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Gramps,

Traditionally, in the Church legal marriage and eternal sealing are performed in the temple, in the same ceremony. Alternatively, a couple can civilly marry outside the temple before being sealed in the temple in a separate ceremony after any amount of time. Would the sealing in the second also be considered/called an eternal marriage in God’s/the Church’s eyes? Or just a sealing?

This may seem like hair splitting but it is of personal significance to me.

Thanks.

Spencer

 

Answer

 

Spencer,

Yes, it is splitting hairs.  But I can understand why it would be important to you.

Simply put, a civil marriage IS A MARRIAGE in the eyes of God.  It simply isn’t an “eternal” marriage.

13 And everything that is in the world, whether it be ordained of men, by thrones, or principalities, or powers, or things of name, whatsoever they may be, that are not by me or by my word, saith the Lord, shall be thrown down, and shall not remain after men are dead, neither in nor after the resurrection, saith the Lord your God.

 

14 For whatsoever things remain are by me; and whatsoever things are not by me shall be shaken and destroyed.

 

15 Therefore, if a man marry him a wife in the world, and he marry her not by me nor by my word, and he covenant with her so long as he is in the world and she with him, their covenant and marriage are not of force when they are dead, and when they are out of the world; therefore, they are not bound by any law when they are out of the world.  (D&C 132:13-15)

The sealing in such an instance as you describe would do two things:

  • It changes the civil marriage from “till death do us part” to “time and all eternity.”
  • It bestows blessings of sealing upon us.  Those blessings will be discovered in the temple of the Lord.

I realize you’re probably in a situation where you want to get married right away and are impatient to wait for the temples to open.  To address that, I’ll point out two important points.

 

THE POWER OF SEALING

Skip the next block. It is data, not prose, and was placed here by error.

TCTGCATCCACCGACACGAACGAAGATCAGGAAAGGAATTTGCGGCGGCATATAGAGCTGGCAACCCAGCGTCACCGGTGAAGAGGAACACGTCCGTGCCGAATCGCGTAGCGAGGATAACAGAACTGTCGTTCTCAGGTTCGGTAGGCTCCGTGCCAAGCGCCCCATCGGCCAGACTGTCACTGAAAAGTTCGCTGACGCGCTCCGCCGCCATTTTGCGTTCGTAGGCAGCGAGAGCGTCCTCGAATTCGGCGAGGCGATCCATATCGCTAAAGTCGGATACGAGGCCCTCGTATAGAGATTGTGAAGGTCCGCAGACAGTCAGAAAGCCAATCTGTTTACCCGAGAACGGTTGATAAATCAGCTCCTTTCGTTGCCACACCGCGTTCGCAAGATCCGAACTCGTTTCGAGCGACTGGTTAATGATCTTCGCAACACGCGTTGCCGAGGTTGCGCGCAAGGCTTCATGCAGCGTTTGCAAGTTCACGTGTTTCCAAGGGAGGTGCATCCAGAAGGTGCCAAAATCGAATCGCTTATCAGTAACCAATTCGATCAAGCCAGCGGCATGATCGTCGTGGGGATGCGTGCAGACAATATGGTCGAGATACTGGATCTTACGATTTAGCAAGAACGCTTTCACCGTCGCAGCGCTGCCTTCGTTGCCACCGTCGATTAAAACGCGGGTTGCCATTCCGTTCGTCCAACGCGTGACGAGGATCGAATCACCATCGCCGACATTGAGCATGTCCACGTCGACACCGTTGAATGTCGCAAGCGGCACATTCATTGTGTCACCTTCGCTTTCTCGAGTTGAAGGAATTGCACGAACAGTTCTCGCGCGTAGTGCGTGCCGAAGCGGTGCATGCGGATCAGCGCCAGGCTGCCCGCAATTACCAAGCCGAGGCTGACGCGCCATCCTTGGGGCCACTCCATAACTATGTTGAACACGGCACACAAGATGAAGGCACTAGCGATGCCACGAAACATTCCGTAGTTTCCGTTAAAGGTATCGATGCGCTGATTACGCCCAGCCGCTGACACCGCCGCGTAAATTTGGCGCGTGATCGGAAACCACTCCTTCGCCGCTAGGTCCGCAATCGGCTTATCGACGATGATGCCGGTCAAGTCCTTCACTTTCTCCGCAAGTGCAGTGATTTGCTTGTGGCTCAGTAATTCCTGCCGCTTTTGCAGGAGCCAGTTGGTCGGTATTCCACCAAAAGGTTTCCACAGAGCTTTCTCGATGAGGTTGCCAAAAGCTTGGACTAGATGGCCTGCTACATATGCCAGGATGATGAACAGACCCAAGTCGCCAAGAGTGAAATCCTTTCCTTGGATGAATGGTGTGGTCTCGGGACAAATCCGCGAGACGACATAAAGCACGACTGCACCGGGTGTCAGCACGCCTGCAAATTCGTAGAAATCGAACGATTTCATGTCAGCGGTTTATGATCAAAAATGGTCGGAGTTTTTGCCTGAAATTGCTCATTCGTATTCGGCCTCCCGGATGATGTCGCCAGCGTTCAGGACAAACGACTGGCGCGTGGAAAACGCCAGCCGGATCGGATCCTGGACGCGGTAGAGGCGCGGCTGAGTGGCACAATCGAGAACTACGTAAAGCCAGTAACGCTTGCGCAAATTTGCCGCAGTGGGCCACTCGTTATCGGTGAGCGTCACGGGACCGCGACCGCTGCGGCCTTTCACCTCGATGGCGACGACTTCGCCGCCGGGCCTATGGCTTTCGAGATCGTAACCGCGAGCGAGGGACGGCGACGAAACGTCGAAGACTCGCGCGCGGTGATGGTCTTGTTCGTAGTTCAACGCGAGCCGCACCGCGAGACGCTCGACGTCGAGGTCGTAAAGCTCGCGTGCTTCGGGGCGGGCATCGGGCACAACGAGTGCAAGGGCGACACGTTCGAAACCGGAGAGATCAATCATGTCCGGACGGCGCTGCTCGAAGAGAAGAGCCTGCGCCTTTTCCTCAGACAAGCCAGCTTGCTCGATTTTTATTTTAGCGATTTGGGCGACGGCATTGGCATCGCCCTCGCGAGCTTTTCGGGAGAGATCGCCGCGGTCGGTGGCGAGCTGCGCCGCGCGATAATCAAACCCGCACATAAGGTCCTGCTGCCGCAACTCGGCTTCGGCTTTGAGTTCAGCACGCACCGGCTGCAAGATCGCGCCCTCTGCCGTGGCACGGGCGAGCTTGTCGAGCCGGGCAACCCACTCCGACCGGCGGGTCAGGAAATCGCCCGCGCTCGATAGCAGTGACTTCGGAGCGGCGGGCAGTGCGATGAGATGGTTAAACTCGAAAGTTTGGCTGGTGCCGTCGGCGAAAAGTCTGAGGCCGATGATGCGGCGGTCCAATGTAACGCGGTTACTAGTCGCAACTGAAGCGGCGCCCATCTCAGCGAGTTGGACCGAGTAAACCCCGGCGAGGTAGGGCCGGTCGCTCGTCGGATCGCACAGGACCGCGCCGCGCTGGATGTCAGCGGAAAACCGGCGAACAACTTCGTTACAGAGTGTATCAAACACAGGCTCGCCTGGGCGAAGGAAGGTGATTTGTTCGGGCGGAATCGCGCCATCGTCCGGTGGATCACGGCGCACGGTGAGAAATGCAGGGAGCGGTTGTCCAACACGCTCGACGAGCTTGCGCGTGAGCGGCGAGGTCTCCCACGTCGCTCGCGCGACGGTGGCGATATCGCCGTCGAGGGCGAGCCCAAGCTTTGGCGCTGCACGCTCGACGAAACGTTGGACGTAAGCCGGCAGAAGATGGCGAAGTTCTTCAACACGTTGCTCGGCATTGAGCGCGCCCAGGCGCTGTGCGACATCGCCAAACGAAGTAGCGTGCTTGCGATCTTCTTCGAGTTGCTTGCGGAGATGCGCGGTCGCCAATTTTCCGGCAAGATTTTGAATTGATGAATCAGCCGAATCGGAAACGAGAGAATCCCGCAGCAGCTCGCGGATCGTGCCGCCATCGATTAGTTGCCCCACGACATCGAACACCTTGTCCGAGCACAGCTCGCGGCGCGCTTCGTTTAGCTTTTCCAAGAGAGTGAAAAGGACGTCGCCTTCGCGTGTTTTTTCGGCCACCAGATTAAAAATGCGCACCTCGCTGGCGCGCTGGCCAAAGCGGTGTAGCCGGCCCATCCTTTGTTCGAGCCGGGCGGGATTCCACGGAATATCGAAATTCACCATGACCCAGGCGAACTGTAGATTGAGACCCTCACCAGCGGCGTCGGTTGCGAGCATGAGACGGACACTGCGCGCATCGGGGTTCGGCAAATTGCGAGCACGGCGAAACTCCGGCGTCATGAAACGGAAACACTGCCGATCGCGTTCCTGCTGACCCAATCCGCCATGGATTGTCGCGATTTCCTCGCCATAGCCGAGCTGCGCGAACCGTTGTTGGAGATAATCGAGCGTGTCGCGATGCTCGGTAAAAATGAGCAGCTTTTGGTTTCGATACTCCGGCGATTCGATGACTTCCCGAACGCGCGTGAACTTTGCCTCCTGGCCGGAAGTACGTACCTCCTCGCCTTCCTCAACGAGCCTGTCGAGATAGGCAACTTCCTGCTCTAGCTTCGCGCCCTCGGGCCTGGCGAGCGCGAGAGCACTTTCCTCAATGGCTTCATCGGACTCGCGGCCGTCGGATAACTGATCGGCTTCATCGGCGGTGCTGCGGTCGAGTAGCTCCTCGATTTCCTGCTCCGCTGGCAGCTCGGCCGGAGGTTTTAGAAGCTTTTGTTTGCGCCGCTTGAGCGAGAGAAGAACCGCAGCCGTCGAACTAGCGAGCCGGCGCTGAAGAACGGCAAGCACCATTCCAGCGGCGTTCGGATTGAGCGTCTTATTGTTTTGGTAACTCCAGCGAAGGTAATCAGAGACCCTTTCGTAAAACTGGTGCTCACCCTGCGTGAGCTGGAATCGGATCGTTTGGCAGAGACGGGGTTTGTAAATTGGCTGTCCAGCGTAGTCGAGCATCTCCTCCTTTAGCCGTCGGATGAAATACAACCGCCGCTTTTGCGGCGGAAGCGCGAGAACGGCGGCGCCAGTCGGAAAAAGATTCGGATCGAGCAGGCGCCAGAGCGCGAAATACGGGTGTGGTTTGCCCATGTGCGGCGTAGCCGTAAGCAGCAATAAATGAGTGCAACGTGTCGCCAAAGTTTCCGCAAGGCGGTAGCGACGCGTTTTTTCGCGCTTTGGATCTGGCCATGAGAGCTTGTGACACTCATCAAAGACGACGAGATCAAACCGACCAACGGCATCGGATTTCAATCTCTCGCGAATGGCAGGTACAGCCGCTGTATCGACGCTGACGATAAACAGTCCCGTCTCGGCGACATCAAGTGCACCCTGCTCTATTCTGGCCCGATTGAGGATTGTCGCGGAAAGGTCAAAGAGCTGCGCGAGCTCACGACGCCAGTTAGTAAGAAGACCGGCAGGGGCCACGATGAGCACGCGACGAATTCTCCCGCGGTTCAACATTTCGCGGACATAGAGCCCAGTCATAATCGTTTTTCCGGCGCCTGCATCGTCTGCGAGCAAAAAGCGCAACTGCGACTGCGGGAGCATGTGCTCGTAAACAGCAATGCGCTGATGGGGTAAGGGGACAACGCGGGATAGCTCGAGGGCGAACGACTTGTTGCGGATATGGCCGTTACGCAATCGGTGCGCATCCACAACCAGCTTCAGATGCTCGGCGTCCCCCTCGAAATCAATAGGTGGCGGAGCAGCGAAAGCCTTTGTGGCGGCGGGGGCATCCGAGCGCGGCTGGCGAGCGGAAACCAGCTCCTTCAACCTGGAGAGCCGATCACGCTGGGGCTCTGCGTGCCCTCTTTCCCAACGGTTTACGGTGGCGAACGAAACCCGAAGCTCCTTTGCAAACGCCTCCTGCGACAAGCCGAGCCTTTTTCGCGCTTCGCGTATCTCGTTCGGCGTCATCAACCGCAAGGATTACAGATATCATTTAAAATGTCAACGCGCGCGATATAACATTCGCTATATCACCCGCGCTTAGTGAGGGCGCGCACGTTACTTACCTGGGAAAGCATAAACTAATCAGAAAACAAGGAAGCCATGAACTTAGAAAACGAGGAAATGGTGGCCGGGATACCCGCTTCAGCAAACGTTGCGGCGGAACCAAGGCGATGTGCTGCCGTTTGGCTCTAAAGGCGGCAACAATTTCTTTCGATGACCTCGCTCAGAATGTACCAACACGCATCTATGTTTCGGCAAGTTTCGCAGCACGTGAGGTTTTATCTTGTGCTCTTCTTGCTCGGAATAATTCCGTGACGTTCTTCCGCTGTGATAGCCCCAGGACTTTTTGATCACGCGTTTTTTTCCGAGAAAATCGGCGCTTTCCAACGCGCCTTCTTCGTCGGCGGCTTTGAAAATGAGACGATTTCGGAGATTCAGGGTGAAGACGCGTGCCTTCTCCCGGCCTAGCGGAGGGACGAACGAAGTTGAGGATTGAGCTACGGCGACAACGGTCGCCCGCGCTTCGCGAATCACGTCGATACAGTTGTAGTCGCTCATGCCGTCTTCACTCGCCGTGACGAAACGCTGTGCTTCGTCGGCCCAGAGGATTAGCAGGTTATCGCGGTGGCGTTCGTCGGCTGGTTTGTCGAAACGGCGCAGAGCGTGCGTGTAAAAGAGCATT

The sealing power really does mean something.  I, myself, have witnessed what sealing really does and I can’t explain it as if from any earthly cause.  There is an old saying (supposedly spoken by a general authority) that says something very true — whether actually quoted by a general authority or not:

The difference between a temple marriage and a civil marriage is the difference between the sun and the moon.

Too often, people take this to mean that the difference is only in eternity. While it certainly makes a big difference in eternity, it also makes a big difference in earthly life as well. And that difference (as we abide by our covenants) makes our marriage AND our family as different as the sun and the moon, right here on earth.

 

WAITING TIME BETWEEN CIVIL AND TEMPLE MARRIAGE

 

As of last year, the waiting period has been eliminated.

The First Presidency of The Church of Jesus Christ of Latter-day Saints announced Monday that a civil marriage between a man and a woman will no longer necessitate waiting a year for that couple to be married (or sealed) in a temple. The change means Latter-day Saint couples can look forward to a temple marriage as soon as their circumstances permit.  Church Newsroom 6 May 2019

This set a new global standard.  But this shouldn’t just give a blanket encouragement for anyone and everyone to “just go ahead.”

Where possible, leaders should encourage couples to be both married and sealed in the temple.

 

Where a licensed marriage is not permitted in the temple, or when a temple marriage would cause parents or immediate family members to feel excluded, a civil ceremony followed by a temple sealing is authorized.

 

This change in policy should not be interpreted as lessening the emphasis on the temple sealing. The sealing of a husband and wife in the temple is of eternal significance and a crowning experience on the covenant path.   Official Letter from the First Presidency;  6 May 2019

So, if at all possible, I’d encourage you to wait as long as you can for your local temple to re-open if it hasn’t already.  But if you prayerfully decide you can’t, talk to your bishop about the letter I cited above, and see if he has any counsel to give you.

 

Gramps

 

 

 

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